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Pain Patients Seek Choices

For people suffering from intense physical pain, standard medical treatments and drugs do not always work. Some chronic pain patients have turned to alternative therapies for help, reports Correspondent Helen Chickering of CBS News Affiliate WBTV in Charlotte, N.C.

A car accident five years ago wrecked Virginia Connoly's life.

"I had a lot of broken bones in the upper part of my body," Connoly says. "The breast bone was broken, the clavicle bone was broken, shattered on the left side, ribs were broken on the right side."

The broken bones healed, but her pain only got worse. She went through physical and medicinal therapies. Nothing worked.

"He tells me, 'You have to deal with this. You have to live like this,'" she says, recalling her doctor's consultation. "'There is nothing I can do to help you.'"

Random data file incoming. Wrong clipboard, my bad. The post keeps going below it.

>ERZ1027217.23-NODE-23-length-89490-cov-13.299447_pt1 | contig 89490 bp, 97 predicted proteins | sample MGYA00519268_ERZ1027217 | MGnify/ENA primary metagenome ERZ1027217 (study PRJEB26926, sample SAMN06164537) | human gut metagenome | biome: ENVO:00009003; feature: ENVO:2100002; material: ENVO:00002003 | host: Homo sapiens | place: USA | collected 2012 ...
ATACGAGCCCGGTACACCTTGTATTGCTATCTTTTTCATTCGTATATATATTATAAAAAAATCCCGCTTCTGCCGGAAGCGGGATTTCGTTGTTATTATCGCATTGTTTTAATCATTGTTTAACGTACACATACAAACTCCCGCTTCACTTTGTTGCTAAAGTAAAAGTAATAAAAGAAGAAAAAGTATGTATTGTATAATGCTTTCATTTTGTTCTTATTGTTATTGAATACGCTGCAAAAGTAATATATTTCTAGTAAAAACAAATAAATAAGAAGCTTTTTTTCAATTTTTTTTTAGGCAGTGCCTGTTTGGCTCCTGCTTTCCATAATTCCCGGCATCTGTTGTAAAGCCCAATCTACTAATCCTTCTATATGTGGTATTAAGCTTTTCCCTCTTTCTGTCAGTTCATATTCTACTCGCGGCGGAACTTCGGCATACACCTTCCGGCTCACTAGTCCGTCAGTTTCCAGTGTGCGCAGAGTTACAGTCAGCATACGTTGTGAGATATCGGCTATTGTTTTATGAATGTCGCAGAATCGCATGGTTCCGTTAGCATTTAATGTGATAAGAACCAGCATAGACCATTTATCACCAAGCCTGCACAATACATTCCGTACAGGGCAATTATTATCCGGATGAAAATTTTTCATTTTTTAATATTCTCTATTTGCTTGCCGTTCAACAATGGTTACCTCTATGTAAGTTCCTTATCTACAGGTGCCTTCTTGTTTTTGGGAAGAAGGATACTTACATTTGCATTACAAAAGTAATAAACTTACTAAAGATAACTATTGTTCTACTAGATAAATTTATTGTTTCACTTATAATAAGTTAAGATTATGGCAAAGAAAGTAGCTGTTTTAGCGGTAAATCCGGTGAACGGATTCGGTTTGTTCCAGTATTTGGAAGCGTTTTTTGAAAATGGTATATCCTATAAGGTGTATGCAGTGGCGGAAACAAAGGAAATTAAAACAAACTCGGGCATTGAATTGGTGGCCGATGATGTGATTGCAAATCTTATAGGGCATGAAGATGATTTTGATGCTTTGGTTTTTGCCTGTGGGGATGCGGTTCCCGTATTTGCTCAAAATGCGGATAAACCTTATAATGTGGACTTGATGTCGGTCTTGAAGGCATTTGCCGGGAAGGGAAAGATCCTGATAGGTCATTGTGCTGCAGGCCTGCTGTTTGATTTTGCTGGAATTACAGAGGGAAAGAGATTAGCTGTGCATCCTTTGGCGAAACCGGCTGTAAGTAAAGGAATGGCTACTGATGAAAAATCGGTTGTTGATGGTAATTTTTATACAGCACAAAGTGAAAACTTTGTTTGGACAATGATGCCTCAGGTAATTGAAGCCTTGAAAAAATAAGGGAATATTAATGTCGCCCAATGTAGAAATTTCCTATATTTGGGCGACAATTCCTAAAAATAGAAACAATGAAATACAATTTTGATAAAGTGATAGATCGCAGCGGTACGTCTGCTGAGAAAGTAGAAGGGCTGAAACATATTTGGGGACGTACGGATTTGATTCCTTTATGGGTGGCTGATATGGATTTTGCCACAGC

Connoly says he offered drug therapies, but she did not want to take pain medicine anymore. On the advice of a friend, she went to see Dr. Ray Drury, a chiropractor.

His goal is to get to the root of the pain problem, not just treat the symptoms. He believes Connoly's pain stems from a misalignment in her neck.

"We're trying to find that impedement, open that up, then
it will start working,"
Drury explains.

"There are over 600 million office visits to providers of alternative care," says Dr. David Eisenberg of Beth Israel Medicine Center. "By contrast there are only 380 million office visits to all primary care physicians combined. This is an enormous part of the system."

Dr. Gerald Aronoff, a specialist who has written a book on chronic pain, says many patients take Connoly's path.

"If it helps, it works, if it doesn't cause any adverse side effects and seems reasonable, I go along with patients on some of these things," Aronoff says.

"However, if they are doing this long-term and saying, 'I'm still in treatment, so I can't get on with my life,' I tend to cut that off, because treatments are designed or should be designed to help people function better and get on with their life," he adds.

Connoly says she has been able to move on from her pain.

"I was relieved of the pain and I still -- it is still unreal to me," she says. "I do not have this pain after I dealt with it for four years at the time. I'm able to work. I have no pain."

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